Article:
Hotel Transylvania 2
, $48.5 million, 2015 (September)
Gravity, $55.8 million, 2013 (October)

Previous record holders:
Hotel Transylvania
, 2012, $42.5 million (September)
Paranormal Activity 3, 2011, $52.6 million (October)

Now, the gist of this piece has mostly been about how the calendar has been blown wide open. That's not entirely true. There are still two months left where franchises don't dare to roam, and that's September and October.

September especially is a fascinating case: In the top ten alone, you have Hotel Transylvania 2 and Hotel Transylvania, a pair of animated movies about as mild as a glass of milk, at No. 1 and No. 2; the 2002 Reese Witherspoon vehicle Sweet Home Alabama at No. 4; and the original Rush Hour, from all the way back in 1998, at No. 7. October is a bit more sophisticated, with a pair of space-oriented Best Picture nominees, Gravity and The Martian ($54.3 million opening), in the top two slots. But so far, the heavy hitters have stayed out of these months, leaving them to the earliest Oscar contenders and the start of prestige season, as well as middling child-targeted fare and cheap horror.

Part of this has to do with the fact that by September, the studios have traditionally deployed most of their big stuff during the summer; part of it has to do with kids going back to school; and part of it has to do with the lack of major holidays until Halloween, on the very last day of October. Could this mean that a well-targeted mainstream blockbuster would dominate either month without much in the way of competition? Possibly — but these months are also littered with recent failures like Pan and Crimson Peak, suggesting the idea that studios are still saving them as a place to burn off the stuff that didn't quite work. Meanwhile, serious moviegoers are contented with the beginning of awards season, and everyone else has to make do until November. But don't be surprised if these records fall in 2016 again — they're certainly the ones most within reach.


Record holder: The Hunger Games: Catching Fire, 2013, $158.1 million
Previous record holder: The Twilight Saga: New Moon, 2009, $142.8 million

For the last six years, in the week before Thanksgiving we've gotten either a Harry Potter movie, a Twilight movie, or a Hunger Games movie — and each now ranks in the top six of the biggest openings in November. The pattern started in 2001, when the first Harry Potter came out in November, becoming the highest-debuting film of all time with $90.3 million. Adjusted, that's only about $122 million in today's dollars, a good example of how drastically the game has changed in only the last 15 years, but it was still a watershed moment: While November had been a more potent release window than September and October, it was the decision to put these major franchises there that turned it into a heavy hitter.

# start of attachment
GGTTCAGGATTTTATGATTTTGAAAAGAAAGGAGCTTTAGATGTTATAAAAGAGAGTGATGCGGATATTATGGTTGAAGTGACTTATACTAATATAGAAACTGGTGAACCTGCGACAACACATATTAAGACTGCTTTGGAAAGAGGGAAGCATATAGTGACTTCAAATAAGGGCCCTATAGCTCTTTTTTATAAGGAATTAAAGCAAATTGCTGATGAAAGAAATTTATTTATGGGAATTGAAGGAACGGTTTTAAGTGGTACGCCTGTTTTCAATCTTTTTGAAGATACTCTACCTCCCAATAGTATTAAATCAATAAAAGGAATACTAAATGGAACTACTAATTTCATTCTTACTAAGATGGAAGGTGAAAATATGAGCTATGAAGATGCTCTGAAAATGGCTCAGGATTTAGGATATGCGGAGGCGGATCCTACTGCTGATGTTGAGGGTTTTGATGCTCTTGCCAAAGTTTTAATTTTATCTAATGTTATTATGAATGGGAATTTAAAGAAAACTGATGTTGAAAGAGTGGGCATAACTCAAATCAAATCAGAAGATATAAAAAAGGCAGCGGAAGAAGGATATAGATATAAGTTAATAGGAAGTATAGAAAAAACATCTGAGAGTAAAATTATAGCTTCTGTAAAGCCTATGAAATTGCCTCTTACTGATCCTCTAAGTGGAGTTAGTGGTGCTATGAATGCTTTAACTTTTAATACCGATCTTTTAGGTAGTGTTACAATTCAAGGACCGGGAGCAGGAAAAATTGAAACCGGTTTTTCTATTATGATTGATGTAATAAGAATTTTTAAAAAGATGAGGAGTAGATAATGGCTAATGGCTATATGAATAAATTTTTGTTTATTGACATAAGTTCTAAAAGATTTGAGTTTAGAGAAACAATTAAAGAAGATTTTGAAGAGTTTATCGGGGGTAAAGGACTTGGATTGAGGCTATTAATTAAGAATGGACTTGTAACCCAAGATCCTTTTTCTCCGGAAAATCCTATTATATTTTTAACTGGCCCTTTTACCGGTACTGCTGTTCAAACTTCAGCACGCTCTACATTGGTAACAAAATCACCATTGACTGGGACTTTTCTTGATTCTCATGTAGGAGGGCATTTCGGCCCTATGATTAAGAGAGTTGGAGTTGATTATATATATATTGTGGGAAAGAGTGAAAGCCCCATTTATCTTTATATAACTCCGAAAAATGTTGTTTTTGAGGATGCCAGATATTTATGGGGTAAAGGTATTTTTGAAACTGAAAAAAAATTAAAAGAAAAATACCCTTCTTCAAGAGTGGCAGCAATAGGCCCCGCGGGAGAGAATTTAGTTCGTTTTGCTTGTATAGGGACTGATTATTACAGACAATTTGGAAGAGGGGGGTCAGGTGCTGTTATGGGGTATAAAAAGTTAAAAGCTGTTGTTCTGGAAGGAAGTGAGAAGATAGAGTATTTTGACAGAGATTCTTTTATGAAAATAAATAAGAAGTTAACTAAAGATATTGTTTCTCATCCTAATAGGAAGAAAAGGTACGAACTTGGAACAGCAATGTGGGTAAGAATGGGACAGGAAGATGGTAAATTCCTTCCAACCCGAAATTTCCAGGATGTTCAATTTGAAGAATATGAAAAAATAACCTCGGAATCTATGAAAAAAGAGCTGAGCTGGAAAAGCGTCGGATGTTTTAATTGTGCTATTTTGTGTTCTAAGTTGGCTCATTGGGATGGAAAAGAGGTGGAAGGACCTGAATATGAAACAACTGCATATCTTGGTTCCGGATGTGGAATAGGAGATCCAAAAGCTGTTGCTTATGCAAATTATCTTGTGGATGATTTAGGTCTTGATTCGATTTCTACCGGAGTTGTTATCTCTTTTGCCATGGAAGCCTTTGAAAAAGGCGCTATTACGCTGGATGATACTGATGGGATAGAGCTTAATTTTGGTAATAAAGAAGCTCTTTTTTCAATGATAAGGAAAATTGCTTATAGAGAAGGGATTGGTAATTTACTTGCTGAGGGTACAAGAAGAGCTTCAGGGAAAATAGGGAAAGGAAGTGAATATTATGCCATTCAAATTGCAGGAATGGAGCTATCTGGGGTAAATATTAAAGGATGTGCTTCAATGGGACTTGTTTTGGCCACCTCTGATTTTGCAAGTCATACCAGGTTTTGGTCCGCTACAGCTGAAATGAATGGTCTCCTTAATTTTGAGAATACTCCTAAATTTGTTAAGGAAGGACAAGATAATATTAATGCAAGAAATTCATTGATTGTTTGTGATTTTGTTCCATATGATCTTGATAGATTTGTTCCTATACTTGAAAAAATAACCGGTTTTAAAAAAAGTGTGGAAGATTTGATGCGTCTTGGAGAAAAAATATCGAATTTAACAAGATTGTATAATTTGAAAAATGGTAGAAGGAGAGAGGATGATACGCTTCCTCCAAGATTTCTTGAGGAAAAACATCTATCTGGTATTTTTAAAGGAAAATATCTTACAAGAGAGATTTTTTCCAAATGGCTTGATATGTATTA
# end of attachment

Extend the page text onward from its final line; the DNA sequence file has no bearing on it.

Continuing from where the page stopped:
Since then, we've gotten the third Matrix, five Bonds, all four Twilights, three of the five Hunger Games, and three more Harry Potters, as well as the second Thor, plus a wide selection of animated hits. This year, the tradition continues with Doctor Strange and Fantastic Beasts and Where to Find Them, the latter getting that week-before-Thanksgiving slot.


Record holder: Star Wars: The Force Awakens, $248.0 million, 2015
Previous record holder: The Hobbit: An Unexpected Journey, 2012, $84.6 million

Based on the drastic difference between the opening of The Force Awakens and December's previous record holder, The Hobbit: An Unexpected Journey, you might think that releasing a movie on the scale of a new Star Wars in that month was completely unprecedented. But the two other top-grossing domestic releases of all time, Titanic and Avatar, also came out in December, although not intentionally — both were originally slated for the summer, then had to be delayed because they weren't going to be ready in time.

Those delayed releases, combined with The Force Awakens' huge opening, makes it clear: With the changes in moviegoing habits and entertainment consumption, time of year doesn't matter nearly as much as it once did. Star Wars almost certainly could've come out in any month and still been the biggest opening of all time, but being able to stake out a window of the calendar for itself didn't hurt. Going forward, it's quite likely that every month of the year will open up to the possibility of huge business, so long as the movie is right and its release is handled well.

But, as Batman v Superman demonstrates, these openings can be deceptive. As budgets continue to climb, the stakes grow higher and higher, foreign markets come even more into play, and enormous first weekends, often on a global scale, are becoming essential to the success of a film — essential, but not everything. It still takes more than one weekend to make a film succesful, and that means the most basic principle hasn't changed: If you want to make a lot of money with your movie, people better like it.